Bad news, Earthlings: It may be possible for everyone on the planet to live a "good" life. It may also be possible for humans to live within their environmental means.
But if present trends continue, there will be no way for both of these things to happen at the same time.
That's the bleak -- if not entirely surprising -- assessment of researchers from the Sustainability Research Institute at University of Leeds in England and the Mercator Research Institute on Global Commons and Climate Change in Berlin.
They came to this conclusion after considering 11 necessary ingredients of a well-lived existence. Some of the items on their list are basic human needs -- income of at least $1.90 per day, electricity, enough food to eat and a life expectancy of at least 65 years. Others were social goals, such as equality, dependable friends and family, and a decent degree of life satisfaction (at least 6.5 on a scale of 1 to 10).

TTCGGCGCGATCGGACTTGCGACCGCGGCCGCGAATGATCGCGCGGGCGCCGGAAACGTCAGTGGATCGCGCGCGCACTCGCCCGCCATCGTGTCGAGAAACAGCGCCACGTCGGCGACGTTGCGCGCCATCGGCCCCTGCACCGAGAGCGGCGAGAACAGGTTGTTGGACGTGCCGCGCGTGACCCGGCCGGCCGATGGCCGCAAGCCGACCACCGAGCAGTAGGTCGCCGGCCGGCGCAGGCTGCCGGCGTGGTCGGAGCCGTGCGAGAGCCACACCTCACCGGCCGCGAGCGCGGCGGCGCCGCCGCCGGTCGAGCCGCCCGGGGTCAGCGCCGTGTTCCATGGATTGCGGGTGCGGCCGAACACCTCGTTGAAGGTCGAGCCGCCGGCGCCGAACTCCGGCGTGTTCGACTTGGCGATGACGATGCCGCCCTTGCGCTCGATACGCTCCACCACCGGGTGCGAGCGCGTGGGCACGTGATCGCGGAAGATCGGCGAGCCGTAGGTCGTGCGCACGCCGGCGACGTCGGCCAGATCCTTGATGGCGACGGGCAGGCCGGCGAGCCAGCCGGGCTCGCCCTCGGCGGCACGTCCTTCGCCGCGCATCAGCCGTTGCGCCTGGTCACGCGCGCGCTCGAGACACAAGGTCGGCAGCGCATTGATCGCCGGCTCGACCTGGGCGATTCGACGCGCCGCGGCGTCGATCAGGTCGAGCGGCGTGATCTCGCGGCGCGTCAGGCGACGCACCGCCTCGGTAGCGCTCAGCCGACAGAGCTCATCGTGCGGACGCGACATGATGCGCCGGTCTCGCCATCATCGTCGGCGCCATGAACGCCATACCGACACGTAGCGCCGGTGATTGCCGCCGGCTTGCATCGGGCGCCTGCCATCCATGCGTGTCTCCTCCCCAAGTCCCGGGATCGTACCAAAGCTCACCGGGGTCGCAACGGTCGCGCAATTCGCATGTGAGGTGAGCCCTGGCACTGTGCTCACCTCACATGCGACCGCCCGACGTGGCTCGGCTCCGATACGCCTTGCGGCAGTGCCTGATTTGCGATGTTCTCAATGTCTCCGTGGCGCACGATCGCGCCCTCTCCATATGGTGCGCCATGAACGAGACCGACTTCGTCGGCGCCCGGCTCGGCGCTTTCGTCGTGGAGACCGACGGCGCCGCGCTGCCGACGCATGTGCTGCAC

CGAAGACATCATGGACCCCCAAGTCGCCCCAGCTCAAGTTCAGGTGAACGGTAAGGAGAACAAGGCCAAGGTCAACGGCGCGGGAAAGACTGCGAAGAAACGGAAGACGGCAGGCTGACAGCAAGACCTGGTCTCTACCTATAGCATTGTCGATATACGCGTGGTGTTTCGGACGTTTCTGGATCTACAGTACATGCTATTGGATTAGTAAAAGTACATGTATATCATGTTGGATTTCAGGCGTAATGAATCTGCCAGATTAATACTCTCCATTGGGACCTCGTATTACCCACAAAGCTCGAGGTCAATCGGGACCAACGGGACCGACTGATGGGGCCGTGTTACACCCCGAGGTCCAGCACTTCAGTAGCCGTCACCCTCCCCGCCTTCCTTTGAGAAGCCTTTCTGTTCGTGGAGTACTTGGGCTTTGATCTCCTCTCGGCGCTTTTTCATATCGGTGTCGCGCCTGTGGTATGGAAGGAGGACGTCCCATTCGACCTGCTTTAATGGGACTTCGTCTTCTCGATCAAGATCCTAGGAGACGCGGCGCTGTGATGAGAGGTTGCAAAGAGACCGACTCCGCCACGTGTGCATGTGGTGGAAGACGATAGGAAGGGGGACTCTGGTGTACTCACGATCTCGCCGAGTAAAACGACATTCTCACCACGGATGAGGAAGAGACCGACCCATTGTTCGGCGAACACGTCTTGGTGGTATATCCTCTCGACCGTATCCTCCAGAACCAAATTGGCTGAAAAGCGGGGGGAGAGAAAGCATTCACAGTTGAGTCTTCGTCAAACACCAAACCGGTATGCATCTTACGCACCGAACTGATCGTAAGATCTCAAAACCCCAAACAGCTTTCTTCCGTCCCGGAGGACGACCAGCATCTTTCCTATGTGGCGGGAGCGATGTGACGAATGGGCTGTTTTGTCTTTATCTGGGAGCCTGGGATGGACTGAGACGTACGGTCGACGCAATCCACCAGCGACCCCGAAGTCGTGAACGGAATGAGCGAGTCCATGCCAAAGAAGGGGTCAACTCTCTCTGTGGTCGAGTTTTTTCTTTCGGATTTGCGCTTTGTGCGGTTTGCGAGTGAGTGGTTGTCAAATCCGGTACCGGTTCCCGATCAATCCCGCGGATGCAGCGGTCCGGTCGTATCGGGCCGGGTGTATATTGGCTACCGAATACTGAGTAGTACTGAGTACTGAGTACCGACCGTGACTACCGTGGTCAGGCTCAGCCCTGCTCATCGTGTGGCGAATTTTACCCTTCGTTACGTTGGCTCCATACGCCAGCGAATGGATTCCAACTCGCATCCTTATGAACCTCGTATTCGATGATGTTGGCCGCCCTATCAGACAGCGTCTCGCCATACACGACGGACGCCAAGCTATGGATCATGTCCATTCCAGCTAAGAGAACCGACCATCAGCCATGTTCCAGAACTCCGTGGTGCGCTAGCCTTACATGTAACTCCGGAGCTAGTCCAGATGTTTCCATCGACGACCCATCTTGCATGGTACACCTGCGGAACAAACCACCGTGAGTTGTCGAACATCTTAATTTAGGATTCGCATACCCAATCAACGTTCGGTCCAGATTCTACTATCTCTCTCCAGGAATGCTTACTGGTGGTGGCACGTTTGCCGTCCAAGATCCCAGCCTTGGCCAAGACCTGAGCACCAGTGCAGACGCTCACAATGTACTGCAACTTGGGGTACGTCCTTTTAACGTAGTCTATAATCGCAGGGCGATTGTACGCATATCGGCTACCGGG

The researchers also considered the cost to the planet of achieving these things. They broke it down into seven categories such as carbon dioxide emissions and use of natural resources like nitrogen, phosphorus and clean water.
What they found is that humanity has a lot of work to do.
Right now, there's not a single country on Earth that provides its people a good, sustainable life.
In fact, there aren't even any that come close.
The researchers, led by economist Daniel O'Neill of the University of Leeds, believe this is possible. But it will take some hard work.
Let's start with the good life.